Saturday was clean up day at the garden. Everyone gets together to talk shop and tackle the big projects. For me and a fellow gardener, that meant salvaging the compost bins from the disastrous mess they had become.
From all the reading i’ve done, composting seems easy enough, but there’s a little bit of an art to it. You need the right mix of greens and browns. It needs to be turned. It should be wet, but not too wet, or too dry. Since the two bins had been installed last year, gardeners have been pretty good about filling it up. What they haven’t been good at is filling the bins with the right stuff. One bin had a foot-thick layer of newspapers about half way down. The other was completely overloaded with thick branches. In both bins, decomposition was halted and things were getting funky.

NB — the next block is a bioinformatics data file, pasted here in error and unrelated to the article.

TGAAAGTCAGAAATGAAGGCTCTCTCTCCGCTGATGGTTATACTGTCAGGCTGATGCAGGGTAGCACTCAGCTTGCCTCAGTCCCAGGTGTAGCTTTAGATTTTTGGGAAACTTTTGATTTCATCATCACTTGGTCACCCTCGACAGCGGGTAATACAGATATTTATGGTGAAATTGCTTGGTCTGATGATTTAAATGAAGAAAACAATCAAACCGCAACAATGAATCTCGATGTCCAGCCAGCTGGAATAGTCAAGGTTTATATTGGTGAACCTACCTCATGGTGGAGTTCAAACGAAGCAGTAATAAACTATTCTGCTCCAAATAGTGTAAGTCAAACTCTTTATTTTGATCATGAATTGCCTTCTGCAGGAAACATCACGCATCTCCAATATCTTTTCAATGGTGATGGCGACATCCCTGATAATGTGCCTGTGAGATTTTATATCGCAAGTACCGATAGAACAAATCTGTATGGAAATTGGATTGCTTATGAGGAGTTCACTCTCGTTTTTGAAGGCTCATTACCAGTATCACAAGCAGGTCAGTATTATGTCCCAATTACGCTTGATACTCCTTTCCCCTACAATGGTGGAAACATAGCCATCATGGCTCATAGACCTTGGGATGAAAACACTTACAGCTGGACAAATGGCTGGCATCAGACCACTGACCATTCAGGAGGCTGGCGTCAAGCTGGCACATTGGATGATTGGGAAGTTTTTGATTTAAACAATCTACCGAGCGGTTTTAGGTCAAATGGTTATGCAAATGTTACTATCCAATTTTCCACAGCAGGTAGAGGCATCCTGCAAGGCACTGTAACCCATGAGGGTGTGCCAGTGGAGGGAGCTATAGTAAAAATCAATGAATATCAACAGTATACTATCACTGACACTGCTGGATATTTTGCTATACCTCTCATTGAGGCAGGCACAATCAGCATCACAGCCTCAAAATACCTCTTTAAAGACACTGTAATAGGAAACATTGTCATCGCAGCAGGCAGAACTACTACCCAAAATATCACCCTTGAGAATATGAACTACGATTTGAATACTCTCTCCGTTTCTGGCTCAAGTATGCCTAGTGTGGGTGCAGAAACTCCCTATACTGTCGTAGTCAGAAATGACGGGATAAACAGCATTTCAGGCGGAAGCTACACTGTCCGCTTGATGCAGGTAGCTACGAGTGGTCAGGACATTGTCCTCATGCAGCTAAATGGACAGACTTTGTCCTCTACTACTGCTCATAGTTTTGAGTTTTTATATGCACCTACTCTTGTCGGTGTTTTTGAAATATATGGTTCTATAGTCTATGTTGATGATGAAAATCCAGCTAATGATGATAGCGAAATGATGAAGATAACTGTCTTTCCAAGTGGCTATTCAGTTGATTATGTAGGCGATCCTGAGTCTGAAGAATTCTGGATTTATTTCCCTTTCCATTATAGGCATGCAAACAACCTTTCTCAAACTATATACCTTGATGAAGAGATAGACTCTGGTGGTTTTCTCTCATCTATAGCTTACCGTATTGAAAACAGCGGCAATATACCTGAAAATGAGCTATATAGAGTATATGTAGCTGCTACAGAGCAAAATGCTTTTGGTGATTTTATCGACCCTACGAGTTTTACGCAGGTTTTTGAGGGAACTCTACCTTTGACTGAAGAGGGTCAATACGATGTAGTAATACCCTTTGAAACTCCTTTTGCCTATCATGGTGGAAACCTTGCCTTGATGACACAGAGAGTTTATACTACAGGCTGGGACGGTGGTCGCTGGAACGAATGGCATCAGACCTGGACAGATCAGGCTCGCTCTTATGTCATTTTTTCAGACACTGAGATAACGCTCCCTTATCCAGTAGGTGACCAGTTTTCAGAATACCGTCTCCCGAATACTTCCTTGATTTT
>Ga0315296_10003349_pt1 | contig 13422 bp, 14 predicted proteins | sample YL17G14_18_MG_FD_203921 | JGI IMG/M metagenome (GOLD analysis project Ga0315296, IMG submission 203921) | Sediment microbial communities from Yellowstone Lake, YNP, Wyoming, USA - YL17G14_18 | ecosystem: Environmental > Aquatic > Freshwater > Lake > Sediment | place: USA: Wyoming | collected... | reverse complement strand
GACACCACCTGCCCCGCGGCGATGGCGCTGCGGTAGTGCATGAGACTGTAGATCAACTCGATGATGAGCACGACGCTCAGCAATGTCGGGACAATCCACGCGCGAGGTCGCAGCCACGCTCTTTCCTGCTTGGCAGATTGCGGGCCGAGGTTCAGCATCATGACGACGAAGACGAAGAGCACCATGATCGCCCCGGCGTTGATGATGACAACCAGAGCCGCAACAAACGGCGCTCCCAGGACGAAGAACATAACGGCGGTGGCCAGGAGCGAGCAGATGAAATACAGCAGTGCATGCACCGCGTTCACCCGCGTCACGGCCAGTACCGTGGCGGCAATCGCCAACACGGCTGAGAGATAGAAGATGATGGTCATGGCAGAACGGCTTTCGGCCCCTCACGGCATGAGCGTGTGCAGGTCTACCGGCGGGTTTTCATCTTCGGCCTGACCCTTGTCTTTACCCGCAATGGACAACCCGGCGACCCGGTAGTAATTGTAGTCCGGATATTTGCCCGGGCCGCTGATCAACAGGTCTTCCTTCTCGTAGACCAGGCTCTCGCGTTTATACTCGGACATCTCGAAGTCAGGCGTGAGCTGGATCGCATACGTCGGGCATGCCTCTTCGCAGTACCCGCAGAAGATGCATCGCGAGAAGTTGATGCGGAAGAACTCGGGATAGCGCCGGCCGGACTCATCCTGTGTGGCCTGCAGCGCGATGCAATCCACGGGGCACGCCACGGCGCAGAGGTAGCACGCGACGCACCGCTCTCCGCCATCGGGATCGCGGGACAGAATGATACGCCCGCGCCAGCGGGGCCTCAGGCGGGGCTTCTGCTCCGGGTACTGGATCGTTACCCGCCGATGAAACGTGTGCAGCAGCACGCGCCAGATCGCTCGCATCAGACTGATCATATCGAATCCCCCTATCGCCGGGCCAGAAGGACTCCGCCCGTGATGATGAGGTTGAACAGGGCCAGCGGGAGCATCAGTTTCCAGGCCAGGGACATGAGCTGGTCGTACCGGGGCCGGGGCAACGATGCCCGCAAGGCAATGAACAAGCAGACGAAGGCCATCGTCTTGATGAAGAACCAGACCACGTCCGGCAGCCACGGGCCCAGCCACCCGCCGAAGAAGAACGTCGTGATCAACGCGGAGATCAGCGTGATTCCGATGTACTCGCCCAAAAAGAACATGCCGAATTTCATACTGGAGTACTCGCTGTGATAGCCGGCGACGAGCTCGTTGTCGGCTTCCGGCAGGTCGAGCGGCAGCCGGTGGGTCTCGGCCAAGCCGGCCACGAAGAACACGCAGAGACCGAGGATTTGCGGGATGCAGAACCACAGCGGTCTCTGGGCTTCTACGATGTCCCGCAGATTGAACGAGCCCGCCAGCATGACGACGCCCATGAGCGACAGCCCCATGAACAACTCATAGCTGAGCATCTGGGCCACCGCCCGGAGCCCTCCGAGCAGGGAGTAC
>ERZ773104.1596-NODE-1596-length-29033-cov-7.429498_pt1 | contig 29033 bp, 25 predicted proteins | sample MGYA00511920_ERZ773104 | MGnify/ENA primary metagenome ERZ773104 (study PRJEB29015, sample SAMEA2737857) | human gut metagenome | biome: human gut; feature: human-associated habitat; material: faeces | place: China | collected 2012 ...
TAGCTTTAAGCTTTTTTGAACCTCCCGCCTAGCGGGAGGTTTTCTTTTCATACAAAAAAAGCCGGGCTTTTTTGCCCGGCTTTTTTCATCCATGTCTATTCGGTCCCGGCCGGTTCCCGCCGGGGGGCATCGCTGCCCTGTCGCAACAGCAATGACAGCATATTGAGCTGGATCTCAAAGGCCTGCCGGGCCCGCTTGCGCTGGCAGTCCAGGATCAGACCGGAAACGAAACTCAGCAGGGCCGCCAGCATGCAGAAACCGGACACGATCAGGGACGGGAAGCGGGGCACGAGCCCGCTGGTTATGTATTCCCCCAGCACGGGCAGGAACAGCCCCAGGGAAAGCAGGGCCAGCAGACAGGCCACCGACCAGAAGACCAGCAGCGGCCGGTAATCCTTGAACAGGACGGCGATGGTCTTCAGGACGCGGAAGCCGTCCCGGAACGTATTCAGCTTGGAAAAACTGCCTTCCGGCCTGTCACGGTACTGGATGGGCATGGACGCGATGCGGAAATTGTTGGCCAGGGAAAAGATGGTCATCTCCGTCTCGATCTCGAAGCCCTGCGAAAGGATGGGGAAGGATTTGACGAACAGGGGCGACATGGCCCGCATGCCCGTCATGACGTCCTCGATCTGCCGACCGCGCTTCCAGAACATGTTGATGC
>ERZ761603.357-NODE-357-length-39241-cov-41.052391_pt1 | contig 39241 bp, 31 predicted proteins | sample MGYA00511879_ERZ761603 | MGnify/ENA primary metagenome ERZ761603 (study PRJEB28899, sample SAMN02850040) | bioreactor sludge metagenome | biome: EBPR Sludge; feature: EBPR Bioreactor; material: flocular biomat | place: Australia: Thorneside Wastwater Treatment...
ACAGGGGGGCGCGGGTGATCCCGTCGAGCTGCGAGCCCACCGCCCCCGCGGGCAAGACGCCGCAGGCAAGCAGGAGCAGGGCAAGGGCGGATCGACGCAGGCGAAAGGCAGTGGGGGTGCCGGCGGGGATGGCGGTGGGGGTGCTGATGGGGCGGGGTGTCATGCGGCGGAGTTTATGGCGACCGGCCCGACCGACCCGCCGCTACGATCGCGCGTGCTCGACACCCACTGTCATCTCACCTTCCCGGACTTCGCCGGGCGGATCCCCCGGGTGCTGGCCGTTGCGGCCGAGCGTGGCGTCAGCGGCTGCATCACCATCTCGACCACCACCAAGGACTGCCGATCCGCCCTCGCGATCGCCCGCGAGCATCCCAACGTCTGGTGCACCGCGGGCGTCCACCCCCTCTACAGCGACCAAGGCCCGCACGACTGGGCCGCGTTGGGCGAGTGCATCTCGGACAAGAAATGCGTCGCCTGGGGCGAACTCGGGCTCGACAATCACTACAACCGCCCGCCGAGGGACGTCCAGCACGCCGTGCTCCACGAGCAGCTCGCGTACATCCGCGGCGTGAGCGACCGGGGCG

My partner and I dismantled the bins, sifted out any usable compost, and saved the worms. There was a surprising amount of good compost underneath all the shit that had been thrown on top. The rest, sadly, went out with the trash.
We set up a three bin system – one for new stuff, one for the stuff that’s getting there, and a third for the stuff that’s ready for the garden. I’m serving as compost sheriff now, but my policing powers don’t extend beyond tattling to the garden board when someone throws trash in the compost bin and giving stern but educational lectures on proper composting to anyone caught in the act. I want a badge.
In the end, being elbow-deep in festering veggie scraps all morning paid off. I took some of the good compost we saved and mixed it into my plot. I hope the tomatoes appreciate the effort.